Expectations for the main priorities of the Czech Presidency
Traditionally, Luxembourg and the Czech Republic have very good relations going right back to the Middle Ages, when Luxembourg princes made out of Bohemia a cultural and political centre in Europe. In modern times, solidarity with the victims of the 1968 Soviet invasion was deeply felt in Luxembourg. Václav Havel, the first President of the Czech Republic, was also very popular in Luxembourg.
Most recently, however, the Luxembourg press as well as the representatives of political parties tend to be very sceptical about the chances of a successful Czech Presidency. Former Minister of Foreign Affairs, the Liberal MEP Lydie Polfer, did not even stick to the traditional diplomatic restraint politicians tend to adopt when she predicted the failure of the Czech Presidency already in November 2008.[12] Especially the reputation of the actual Czech President Václav Klaus is already very low – most certainly since his last state visit to Luxembourg, where he delivered a strong ‘anti-europeist’ speech – and his popularity fell even lower due to his manoeuvres to torpedo the Lisbon Treaty’s ratification by the Czech Republic, a reaction which was not appreciated at all in Luxembourg.
The very first actions of the Czech Presidency dealing with the Gaza crisis seem, in the eyes of many Luxembourg observers, to confirm these rather mixed expectations.[13] The two most influential national newspapers, “Tageblatt” and the “Luxemburger Wort”, try to elevate the Czech image by publishing interviews with very sympathetic Czech Minister of Foreign Affairs Karel Schwarzenberg.[14] Whereas the Communist newspaper “Zeitung vum Lëtzebuerger Vollek” could not find one positive point in the presentation of the Czech Presidency’s priorities by the Czech ambassador to Luxembourg, Katherina Lukesova.[15]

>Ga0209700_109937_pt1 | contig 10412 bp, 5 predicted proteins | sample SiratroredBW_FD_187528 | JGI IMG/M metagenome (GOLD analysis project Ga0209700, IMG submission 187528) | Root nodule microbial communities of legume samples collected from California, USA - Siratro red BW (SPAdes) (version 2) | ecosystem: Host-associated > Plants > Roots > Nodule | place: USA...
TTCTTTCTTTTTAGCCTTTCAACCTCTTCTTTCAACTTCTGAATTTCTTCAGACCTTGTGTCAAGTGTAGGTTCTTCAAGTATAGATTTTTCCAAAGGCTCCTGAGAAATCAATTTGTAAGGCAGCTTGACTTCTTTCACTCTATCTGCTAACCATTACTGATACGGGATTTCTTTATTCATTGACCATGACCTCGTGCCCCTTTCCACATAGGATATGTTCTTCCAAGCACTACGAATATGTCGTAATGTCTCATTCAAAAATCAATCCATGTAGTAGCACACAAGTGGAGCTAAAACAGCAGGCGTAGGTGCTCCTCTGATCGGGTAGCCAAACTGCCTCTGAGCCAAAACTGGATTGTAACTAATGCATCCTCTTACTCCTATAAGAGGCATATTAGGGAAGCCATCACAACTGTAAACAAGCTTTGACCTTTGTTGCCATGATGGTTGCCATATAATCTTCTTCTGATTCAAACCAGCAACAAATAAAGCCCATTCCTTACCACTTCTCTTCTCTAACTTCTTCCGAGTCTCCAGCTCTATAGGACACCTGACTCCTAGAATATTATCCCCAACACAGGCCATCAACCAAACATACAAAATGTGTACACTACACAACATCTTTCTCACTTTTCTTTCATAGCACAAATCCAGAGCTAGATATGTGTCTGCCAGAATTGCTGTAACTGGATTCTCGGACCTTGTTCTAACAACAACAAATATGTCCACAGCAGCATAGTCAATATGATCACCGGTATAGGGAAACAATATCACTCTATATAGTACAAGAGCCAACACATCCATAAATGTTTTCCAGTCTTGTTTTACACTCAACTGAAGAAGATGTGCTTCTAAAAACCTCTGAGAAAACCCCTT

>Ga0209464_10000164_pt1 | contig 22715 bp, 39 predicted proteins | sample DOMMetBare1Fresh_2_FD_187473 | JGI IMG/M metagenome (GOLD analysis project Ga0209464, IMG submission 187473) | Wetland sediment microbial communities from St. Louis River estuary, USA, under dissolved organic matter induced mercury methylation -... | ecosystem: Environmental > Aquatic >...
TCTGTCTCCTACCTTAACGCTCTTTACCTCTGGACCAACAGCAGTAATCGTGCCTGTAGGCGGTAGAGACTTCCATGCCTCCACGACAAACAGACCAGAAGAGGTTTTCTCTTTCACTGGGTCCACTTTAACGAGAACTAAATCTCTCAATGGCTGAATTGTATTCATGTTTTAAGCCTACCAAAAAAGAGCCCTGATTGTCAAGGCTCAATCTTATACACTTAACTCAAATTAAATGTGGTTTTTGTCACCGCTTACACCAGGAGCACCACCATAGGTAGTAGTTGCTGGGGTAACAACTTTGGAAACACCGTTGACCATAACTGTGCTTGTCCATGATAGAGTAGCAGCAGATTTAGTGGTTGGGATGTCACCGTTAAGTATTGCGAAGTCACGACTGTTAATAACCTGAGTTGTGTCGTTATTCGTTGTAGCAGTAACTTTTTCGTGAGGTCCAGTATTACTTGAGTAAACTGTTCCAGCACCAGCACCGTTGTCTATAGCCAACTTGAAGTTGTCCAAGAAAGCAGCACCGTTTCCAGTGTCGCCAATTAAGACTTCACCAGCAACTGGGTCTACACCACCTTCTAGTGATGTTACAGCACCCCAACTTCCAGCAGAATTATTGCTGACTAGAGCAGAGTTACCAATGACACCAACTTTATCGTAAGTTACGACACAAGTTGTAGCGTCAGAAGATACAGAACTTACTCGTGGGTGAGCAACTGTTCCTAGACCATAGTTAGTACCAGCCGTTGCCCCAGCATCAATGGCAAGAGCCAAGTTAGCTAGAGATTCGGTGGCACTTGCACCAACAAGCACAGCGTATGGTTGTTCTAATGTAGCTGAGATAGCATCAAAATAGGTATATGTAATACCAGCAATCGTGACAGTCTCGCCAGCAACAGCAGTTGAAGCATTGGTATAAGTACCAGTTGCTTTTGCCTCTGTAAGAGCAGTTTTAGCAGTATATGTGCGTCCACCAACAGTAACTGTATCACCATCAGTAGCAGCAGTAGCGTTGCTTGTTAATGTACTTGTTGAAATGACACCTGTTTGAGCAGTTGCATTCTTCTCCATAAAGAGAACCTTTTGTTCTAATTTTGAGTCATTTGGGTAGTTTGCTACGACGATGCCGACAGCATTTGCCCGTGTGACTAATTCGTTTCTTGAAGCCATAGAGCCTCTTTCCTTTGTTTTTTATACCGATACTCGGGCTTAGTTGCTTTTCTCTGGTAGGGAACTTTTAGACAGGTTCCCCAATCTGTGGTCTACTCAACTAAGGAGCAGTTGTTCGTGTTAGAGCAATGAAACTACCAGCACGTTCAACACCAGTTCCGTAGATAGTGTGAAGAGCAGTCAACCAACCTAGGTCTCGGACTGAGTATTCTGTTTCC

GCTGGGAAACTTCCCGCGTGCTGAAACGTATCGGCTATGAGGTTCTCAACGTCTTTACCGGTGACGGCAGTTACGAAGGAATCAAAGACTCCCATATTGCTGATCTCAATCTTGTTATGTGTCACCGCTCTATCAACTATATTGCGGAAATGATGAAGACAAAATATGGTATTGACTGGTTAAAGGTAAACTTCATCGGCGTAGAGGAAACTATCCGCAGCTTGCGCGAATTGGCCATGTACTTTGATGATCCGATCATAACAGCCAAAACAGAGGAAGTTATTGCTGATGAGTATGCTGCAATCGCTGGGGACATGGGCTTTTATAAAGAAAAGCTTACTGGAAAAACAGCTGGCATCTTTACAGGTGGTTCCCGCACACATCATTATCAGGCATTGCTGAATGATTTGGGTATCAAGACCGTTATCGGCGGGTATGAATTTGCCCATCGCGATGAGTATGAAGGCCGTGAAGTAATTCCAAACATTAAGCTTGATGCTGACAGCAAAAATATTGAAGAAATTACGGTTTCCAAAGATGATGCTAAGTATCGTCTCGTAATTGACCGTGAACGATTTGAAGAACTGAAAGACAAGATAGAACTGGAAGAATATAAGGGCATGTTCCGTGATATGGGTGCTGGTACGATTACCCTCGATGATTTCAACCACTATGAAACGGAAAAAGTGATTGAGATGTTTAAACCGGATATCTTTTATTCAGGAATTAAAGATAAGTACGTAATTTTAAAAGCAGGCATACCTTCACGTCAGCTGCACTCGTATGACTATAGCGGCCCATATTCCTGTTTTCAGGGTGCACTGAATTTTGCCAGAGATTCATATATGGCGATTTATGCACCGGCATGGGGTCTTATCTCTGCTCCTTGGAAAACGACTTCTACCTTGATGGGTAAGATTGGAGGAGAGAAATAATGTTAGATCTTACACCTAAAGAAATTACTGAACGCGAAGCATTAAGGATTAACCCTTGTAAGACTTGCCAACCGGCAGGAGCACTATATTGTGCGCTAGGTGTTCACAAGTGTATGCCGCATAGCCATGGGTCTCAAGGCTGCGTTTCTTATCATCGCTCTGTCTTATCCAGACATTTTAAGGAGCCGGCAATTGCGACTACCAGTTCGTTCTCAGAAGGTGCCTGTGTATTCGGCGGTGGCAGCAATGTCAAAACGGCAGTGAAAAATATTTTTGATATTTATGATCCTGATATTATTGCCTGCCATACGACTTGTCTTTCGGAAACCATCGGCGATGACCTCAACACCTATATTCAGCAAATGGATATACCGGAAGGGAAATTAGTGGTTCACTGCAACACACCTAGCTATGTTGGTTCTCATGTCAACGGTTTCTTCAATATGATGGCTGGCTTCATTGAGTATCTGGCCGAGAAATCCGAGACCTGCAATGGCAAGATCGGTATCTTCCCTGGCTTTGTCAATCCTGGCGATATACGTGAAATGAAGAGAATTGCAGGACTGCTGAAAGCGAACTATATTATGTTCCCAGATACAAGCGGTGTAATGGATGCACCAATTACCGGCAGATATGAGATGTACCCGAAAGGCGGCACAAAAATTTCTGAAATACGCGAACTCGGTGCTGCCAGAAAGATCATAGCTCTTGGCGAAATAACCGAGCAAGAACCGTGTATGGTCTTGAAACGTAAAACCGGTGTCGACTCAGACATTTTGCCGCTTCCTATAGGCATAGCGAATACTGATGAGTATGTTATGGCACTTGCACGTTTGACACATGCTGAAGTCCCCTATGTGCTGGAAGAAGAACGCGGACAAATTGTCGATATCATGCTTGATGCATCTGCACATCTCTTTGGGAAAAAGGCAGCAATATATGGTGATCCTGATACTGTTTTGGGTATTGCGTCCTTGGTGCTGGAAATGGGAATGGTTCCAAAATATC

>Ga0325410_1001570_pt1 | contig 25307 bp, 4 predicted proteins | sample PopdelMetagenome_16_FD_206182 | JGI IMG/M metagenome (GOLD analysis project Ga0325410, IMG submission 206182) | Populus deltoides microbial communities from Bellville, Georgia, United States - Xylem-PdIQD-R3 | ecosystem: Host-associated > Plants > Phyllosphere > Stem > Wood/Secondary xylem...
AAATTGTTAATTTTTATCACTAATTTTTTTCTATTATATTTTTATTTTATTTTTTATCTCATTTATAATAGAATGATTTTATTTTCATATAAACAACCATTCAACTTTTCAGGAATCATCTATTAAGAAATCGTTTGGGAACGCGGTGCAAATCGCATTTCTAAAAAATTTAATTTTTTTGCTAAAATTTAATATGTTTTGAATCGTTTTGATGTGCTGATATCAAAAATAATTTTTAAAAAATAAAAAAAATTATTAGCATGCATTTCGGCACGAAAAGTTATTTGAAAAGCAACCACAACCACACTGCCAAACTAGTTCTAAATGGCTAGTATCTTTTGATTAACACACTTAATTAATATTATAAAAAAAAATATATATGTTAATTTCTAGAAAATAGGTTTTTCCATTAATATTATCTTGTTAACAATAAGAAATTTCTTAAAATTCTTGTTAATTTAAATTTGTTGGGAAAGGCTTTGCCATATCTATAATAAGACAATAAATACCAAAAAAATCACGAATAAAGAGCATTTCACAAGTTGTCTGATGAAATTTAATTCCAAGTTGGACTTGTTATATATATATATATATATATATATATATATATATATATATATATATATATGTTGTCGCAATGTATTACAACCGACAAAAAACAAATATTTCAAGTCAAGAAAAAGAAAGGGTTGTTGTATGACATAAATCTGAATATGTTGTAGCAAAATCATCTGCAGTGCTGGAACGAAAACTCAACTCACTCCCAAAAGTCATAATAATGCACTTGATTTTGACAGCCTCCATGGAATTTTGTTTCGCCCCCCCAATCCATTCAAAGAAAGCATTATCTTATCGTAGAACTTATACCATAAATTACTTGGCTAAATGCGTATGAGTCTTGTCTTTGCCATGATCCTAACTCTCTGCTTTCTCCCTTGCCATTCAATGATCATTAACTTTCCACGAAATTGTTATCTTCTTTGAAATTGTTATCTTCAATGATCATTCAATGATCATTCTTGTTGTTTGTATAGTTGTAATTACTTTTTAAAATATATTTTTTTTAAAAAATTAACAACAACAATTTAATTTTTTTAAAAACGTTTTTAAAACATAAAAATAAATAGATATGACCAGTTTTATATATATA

[1] Le M. Sarkozy a orchestré un retour à l’Europe des Etats, 14 December 2008.

[2] Les L’Europe présidentielle de Nicolas Sarkozy, 15 December 2008.

[3] Ibid.

[4] Tageblatt: Französischer EU-Ratsvorsitz zieht Bilanz der vergangen sechs Monate, 17 December 2008.

[5] Le Jeudi: J’ai eu honte by Nathalie Griesbeck French MEP, 30 October 2008.

[6] See: (last access: 23 January 2009).

[7] Luxemburger Wort: Jean-Claude Juncker et le piège de la télévison française, 25 November 2008.

[8] See: (last access: 23 January 2009).

[9] Tageblatt: Les spectateurs de France 2 s’insurgent, 23 October 2008.

[10] Midi libre: France 2 s’excuse après un reportage sur le Luxembourg, 24 October 2008.

[11] Chambre des Députés: Compte-rendu des séances publiques, 11 November 2008.

[12] Lëtzebuerger Journal: Echec annoncé de la présidence tchèque by Lydie Polfer (Liberal MEP), 13 November 2008.

[13] Tageblatt: Tschechiens EU-Ratspräsidentschaft international auf dem Glatteis, 7 January 2008.

[14] Luxemburger Wort: Europa darf nicht uninteressant werden, 23 January 2008; Tageblatt: Ein Diplomat der keiner ist, 31 December 2008.

[15] Zeitung vum Lëtzebuerger Vollek: Es muss etwas geschehen, 8 January 2008.